Science & Technology

With Cost Removed, Women Choose More Effective Contraceptive Methods

February 23, 2018

Contraception cannot be handled with a one-size fits all approach. Women often try several types of birth control before finding one that works best. A new study at University of Utah Health finds that cost often limits women’s access to the most effective contraceptive methods, like intrauterine devices (IUDs) and subdermal implants. David Turok, associate […]


International Dark-Sky Association Annual General Meeting, 5th ALAN International Conference, Snowbird Resort, Utah

February 13, 2018

Feb. 13, 2018 — This fall, members of two international organizations dealing with the issue of light pollution will convene in Snowbird, Utah for their membership gatherings. The International Dark-Sky Association (IDA) 30th Annual General Meeting will be held Nov. 9 – 10, followed by the Artificial Light at Night (ALAN) 5th International Conference Nov. […]


Nursery stock, homeowner preferences drive tree diversity in Salt Lake Valley

February 5, 2018

Utah’s early residents would be surprised to see the canopy of trees that covers the Salt Lake Valley today. Few trees are native to the valley, which means that most of the trees present there today are imported. It’s a much different situation from a natural forest, which is shaped by climate, water availability and […]


Pac-12 students launch esports organization

January 31, 2018

The University of Utah’s esports program along with student video game clubs from 10 other Pac-12 universities have formed a new unofficial esports organization to compete in multiplayer video games including the popular titles “League of Legends,” “Overwatch” and “Hearthstone.” The new organization, The Pacific Alliance of Collegiate Gamers (PACG), will involve multiple, semester-long leagues. […]


Dust on snow controls springtime river rise in West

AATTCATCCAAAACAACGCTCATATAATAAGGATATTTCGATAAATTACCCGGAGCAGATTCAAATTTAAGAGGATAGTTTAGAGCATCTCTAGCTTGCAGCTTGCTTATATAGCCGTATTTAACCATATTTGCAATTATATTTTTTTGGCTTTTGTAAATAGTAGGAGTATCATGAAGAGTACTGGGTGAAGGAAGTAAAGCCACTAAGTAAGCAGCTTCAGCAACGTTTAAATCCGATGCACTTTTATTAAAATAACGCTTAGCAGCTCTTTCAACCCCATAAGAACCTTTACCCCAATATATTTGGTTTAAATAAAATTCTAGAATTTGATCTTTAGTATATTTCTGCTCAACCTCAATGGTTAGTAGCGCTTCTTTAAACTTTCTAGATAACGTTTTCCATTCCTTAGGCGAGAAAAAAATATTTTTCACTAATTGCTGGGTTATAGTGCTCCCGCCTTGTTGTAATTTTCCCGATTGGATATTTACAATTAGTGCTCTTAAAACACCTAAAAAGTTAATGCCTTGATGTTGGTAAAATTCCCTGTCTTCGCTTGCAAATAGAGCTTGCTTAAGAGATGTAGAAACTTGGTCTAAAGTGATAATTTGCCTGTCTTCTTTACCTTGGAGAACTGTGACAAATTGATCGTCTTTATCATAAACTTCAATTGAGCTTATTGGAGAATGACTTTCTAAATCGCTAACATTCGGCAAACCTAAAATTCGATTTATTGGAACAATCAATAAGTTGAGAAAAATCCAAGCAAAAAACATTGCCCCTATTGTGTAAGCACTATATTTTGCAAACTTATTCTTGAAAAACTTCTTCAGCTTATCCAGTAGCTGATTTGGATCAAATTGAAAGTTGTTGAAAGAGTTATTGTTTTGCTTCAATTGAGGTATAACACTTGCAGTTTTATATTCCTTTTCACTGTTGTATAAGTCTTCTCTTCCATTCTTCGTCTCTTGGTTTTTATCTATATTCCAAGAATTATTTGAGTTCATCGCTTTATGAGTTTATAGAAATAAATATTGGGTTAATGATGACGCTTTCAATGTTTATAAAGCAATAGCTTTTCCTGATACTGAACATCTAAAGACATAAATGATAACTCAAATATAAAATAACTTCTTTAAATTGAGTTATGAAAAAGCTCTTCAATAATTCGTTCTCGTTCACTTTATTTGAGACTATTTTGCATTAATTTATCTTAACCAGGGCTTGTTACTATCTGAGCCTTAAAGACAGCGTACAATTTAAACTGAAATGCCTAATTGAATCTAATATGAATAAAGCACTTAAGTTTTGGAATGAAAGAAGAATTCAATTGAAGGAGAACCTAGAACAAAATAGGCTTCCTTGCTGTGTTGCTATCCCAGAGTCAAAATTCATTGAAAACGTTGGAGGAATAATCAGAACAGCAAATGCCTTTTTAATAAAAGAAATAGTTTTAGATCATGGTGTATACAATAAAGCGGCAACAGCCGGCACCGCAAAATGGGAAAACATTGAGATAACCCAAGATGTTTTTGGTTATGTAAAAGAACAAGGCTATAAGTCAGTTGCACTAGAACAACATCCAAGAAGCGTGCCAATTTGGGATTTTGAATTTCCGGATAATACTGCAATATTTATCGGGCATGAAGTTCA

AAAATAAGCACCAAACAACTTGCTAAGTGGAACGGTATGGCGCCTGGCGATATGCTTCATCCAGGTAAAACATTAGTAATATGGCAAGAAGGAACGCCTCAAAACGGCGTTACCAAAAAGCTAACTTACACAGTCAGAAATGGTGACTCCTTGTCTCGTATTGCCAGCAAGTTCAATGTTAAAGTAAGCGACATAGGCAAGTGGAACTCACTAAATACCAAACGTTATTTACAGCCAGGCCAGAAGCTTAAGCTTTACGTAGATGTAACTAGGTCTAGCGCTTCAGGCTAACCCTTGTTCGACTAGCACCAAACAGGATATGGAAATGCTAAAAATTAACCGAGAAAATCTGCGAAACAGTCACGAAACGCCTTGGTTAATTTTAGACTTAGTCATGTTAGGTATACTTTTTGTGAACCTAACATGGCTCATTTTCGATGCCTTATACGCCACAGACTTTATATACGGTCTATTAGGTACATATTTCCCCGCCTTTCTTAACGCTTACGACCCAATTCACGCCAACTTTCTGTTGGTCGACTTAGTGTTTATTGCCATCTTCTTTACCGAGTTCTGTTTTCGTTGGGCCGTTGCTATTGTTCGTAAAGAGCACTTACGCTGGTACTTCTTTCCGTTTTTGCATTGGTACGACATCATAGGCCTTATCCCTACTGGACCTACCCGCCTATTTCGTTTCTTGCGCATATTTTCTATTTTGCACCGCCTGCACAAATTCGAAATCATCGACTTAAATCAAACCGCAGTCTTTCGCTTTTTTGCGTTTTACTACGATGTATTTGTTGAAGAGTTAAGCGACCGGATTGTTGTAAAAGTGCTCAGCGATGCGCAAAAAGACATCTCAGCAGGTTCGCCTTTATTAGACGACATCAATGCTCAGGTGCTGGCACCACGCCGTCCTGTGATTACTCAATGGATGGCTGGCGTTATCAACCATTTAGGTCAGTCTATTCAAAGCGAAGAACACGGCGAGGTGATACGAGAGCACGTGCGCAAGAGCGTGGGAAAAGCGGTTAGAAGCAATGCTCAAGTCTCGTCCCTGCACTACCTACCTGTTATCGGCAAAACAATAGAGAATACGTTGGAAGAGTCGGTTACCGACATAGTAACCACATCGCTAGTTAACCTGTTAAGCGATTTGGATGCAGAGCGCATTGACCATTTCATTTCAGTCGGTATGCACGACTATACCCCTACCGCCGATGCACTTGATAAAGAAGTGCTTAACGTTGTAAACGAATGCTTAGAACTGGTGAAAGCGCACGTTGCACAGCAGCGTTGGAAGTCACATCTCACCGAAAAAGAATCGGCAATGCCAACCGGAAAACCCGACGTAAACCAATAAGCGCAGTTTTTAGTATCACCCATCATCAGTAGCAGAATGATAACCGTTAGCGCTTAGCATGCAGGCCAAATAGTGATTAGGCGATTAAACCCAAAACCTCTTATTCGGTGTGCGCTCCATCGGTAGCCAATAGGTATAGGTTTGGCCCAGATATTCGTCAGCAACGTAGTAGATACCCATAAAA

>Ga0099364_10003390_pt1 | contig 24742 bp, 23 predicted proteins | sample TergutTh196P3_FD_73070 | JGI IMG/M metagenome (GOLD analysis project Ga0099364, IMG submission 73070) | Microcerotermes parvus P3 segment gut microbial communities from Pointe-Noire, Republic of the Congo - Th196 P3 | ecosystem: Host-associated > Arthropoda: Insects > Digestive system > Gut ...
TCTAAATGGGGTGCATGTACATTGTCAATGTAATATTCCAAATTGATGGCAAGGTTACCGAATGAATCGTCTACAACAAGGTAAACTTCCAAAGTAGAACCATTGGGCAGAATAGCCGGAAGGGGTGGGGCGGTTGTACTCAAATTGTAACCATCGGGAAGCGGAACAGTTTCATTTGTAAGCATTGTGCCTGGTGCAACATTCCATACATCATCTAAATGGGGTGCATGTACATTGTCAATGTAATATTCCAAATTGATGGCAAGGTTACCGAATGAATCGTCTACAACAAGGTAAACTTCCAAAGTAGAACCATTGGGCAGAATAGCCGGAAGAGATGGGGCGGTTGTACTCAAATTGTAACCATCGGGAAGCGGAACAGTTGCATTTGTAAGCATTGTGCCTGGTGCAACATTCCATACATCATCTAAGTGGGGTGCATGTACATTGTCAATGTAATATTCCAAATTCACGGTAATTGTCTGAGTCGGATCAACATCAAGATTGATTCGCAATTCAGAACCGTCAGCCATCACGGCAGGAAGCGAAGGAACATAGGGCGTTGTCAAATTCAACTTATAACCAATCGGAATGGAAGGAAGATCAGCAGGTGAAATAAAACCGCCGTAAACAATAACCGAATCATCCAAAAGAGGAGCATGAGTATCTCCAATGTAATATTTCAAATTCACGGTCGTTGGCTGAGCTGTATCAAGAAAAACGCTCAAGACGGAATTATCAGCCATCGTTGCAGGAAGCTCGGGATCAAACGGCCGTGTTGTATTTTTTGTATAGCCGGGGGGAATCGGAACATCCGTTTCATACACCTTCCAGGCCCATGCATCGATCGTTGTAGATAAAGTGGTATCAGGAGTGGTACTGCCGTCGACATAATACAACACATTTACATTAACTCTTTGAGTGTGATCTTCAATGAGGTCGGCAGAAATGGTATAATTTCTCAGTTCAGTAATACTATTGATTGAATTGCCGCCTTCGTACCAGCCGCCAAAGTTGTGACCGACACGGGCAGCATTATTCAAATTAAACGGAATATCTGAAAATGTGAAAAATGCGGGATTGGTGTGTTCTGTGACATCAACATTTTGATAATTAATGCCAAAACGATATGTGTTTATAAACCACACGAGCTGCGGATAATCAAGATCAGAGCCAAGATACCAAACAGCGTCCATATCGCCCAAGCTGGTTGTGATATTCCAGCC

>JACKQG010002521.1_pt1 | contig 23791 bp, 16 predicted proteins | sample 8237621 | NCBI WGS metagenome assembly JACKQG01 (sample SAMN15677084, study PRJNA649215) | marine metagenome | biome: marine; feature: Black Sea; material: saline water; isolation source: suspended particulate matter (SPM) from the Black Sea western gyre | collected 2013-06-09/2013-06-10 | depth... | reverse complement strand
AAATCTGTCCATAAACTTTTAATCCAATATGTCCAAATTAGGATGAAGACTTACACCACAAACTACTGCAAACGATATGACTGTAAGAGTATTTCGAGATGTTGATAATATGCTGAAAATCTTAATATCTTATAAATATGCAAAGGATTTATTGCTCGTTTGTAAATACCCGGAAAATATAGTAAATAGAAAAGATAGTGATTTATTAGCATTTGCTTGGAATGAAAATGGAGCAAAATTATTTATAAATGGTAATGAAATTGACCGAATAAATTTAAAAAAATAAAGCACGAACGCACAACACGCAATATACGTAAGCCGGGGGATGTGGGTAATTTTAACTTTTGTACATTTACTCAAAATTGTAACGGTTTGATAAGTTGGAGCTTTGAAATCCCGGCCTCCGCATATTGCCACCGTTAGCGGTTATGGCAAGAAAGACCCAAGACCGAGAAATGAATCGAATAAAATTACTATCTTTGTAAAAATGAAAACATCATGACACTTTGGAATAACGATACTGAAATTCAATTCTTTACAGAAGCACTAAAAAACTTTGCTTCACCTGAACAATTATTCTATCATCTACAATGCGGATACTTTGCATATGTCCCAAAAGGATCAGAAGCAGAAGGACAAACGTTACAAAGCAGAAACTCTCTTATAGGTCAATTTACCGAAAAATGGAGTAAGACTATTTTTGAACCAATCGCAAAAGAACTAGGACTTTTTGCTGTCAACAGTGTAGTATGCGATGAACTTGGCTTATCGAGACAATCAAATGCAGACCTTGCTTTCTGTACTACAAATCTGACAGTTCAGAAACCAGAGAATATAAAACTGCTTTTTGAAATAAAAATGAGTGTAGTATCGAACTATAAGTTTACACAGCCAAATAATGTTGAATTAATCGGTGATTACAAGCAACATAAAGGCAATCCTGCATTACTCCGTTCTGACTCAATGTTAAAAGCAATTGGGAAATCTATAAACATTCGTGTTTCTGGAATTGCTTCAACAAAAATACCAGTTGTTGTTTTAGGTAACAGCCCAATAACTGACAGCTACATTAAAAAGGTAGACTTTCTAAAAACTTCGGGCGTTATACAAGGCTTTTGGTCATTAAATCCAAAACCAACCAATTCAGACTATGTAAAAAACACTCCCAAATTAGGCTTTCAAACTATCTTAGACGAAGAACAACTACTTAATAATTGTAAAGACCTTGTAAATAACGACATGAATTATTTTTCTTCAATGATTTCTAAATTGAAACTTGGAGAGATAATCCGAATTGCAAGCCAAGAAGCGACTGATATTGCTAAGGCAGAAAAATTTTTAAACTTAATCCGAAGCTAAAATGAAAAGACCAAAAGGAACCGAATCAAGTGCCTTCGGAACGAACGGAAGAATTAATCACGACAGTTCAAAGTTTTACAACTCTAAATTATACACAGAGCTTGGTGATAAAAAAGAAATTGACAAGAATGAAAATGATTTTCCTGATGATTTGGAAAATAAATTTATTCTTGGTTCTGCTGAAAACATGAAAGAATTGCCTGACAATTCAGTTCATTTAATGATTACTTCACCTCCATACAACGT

January 25, 2018

A new study has found that dust, not spring warmth, controls the pace of spring snowmelt that feeds the headwaters of the Colorado River. Contrary to conventional wisdom, the amount of dust on the mountain snowpack controls how fast the Colorado Basin’s rivers rise in the spring regardless of air temperature, with more dust correlated […]


New App Motivates Type 2 Diabetes Patients to Be More Active

January 11, 2018

As the holidays draw to a close, 29 million Americans with type 2 diabetes had to navigate the minefield of treats, drinks, and dinners. Many patients have stepped up to meet the challenge of moderating their diet, but fewer embrace the benefits of physical activity in controlling their blood sugar. A research team led by […]


Wasatch Front inversions cause more than 200 cases of pneumonia each year

January 11, 2018

Air pollution trapped along the Wasatch Front by winter inversions are estimated to send more than 200 people to the emergency room with pneumonia each year, according to a study by University of Utah Health and Intermountain Healthcare. Bad air quality especially erodes the health of adults over age 65, a population particularly vulnerable to […]


Surprise: A Virus-Like Protein is Important for Cognition and Memory

January 11, 2018

A protein involved in cognition and storing long-term memories looks and acts like a protein from viruses. The protein, called Arc, has properties similar to those that viruses use for infecting host cells, and originated from a chance evolutionary event that occurred hundreds of millions of years ago. The prospect that virus-like proteins could be […]


Arctic clouds highly sensitive to air pollution

January 3, 2018

In 1870, explorer Adolf Erik Nordenskiöld, trekking across the barren and remote ice cap of Greenland, saw something most people wouldn’t expect in such an empty, inhospitable landscape: haze. Nordenskiöld’s record of the haze was among the first evidence that air pollution around the northern hemisphere can travel toward the pole and degrade air quality […]


Meet the tiny machines in cells that massacre viruses

December 23, 2017

When viruses infect the body’s cells, those cells face a difficult problem. How can they destroy viruses without harming themselves? Scientists at University of Utah Health have found an answer by visualizing a tiny cellular machine that chops the viruses’ genetic material into bits. Their research shows how the machine detects the intruders and processes […]